Oh, the other thing I did was to finally separate my posts and hopefully reorganize my portfolio so it’s easier to find things. I had been posting all of my Articulate challenges in one single post, and it really got ridiculous because there were about 50 examples within that one post. It was pretty hard to find anything. So, hopefully it’s a little better organized now.

3. Do you have more than one portfolio?


How do you optimize your portfolio for different clients or audiences?

I don’t. Well, maybe organizing the posts into different categories sort of counts as optimizing my portfolio for different clients. But basically I can’t even think about trying to maintain different portfolios for different audiences. It’s too much!

4. What do you think makes a good online portfolio?

I wish I knew!

What should and shouldn’t be included in an eLearning portfolio?

Well, you should have examples of your work, and you should definitely have your contact information.

In my portfolio I have work examples, and I generally will write a little bit about each example in each post, and I have my contact page, of course. I have a freebies page, where I give away free Storyline templates, and that’s a popular page. I have a services page where I have a short presentation on what I can do for a client. And I have my resume…and I recently added a blog section.

I love to try out new software and create demos with new software and probably most of my blog posts will be about that. I’m big on having fun, and participating in Articulate challenges & trying out new software & new rapid authoring tools–those things are fun to do, whereas writing about the theory of instructional design is not particularly fun for me. Cathy Moore has said most of what I would say anyway on that subject!

5. What do you think clients or companies look for in an eLearning portfolio?

Again–I wish I knew, but I really don’t!

I’ve kind of abandoned looking at my portfolio in that way, though. When I was thinking about creating this perfect portfolio that would bring clients to me by sheer gravitational force of its perfection, I became totally paralyzed with the thought that nothing I could create would ever be good enough to include in this diamond-like portfolio.

So, now I just have fun with the weekly challenges, and create examples that are interesting to me.

6. What platform or technology did you use to build your eLearning portfolio?

I use, hosted by GoDaddy.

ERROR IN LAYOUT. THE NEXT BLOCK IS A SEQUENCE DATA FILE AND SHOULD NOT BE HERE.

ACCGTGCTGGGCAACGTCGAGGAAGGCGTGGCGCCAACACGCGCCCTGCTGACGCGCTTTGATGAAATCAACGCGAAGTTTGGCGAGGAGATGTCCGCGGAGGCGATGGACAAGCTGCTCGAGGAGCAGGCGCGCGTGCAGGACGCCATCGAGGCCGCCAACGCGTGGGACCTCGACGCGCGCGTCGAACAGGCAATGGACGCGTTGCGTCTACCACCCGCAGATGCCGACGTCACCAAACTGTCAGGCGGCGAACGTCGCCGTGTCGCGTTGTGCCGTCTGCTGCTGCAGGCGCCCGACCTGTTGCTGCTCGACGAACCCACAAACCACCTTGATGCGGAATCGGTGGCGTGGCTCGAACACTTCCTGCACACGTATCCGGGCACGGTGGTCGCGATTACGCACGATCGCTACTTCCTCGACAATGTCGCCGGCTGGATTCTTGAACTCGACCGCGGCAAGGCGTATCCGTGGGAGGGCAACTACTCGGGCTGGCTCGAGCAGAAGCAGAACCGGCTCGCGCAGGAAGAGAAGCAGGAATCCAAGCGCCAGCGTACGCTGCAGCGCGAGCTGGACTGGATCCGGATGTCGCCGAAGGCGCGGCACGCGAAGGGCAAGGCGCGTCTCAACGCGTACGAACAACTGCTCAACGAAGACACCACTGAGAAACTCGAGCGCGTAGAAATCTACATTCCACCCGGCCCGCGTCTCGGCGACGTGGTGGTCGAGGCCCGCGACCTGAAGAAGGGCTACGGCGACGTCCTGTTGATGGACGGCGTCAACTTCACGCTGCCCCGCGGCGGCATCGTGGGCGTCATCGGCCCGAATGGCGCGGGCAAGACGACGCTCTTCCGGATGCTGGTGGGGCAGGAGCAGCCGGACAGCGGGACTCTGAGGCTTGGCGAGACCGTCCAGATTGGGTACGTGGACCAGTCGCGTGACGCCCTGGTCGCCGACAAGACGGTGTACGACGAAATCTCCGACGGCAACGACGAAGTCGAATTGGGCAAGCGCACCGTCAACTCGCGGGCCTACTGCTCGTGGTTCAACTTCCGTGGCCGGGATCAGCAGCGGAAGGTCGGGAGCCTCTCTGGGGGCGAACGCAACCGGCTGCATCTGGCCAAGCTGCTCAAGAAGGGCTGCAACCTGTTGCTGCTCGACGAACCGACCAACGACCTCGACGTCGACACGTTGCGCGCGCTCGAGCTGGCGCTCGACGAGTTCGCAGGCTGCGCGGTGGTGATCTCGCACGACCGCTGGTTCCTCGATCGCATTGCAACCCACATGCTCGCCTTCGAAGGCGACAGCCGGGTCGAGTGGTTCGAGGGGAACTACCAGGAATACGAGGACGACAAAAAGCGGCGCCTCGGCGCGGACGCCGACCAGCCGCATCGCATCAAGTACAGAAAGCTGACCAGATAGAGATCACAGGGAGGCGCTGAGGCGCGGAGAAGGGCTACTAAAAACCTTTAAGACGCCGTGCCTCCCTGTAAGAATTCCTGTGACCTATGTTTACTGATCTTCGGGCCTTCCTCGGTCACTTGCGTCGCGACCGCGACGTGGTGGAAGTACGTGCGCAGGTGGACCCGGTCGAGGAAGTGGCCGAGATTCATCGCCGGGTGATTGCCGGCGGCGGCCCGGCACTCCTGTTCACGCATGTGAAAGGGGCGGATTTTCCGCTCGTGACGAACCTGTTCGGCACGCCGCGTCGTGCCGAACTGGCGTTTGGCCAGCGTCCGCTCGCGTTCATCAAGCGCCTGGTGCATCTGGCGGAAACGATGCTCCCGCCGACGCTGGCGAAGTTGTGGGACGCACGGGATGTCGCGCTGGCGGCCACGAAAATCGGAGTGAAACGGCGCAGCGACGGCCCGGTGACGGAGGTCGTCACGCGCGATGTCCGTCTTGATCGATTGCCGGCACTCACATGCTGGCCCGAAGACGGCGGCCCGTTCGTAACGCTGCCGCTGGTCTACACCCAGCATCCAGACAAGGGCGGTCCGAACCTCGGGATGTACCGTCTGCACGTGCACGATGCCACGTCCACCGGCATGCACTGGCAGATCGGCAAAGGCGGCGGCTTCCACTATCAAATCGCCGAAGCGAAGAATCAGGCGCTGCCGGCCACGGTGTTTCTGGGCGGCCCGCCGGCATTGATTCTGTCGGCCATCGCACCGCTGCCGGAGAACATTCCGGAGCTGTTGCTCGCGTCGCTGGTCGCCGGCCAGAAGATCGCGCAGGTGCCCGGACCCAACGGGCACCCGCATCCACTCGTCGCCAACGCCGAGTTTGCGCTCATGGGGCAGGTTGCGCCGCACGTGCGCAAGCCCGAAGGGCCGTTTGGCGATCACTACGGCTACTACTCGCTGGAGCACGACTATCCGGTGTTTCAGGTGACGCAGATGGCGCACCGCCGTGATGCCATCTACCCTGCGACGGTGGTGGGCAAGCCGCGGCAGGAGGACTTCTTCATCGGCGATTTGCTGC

7. What’s the most challenging part about building, designing, or maintaining portfolios?

It can be hard to find the time to work on the portfolio! And it’s particularly hard for me to make time for maintaining the portfolio, as in weeding out the examples I probably should eliminate and reorganizing the portfolio, updating the theme, etc. That stuff just is not fun, so I tend to put off doing it!

It can start to seem like you’re working 24 hours a day, if you don’t try to have some fun with your portfolio. Although, I’m sure I should probably take a more businesslike approach, but right now I just enjoy creating fun projects to showcase on my portfolio.

8. How do you handle confidentiality issues with projects in your portfolio?

Well, I don’t use any material that is confidential. Really, there’s almost nothing I create for clients that I can use my portfolio. I have a few volunteer projects that I was able to use. For the most part, none of my actual work product goes into my portfolio.

This is one of the reasons that the Articulate challenges are so great! Somebody else comes up with an idea every week that you can use to create eLearning examples. I love that!

9. What are your top three tips for users looking to build their first eLearning portfolio?

Let’s see…Number one – an imperfect portfolio is better than no portfolio, so don’t allow yourself be so critical of your work that you fail to create a portfolio at all.

Number two – look at examples of other eLearning portfolios. Just do a Google search and check out other people’s work. Develop your own opinions about what you want in your own portfolio.

Number three – participate in the Articulate weekly challenges! It’s a great way to generate material for your portfolio. I’ve found it to be invaluable.

Leave a Reply

Your email address will not be published. Required fields are marked *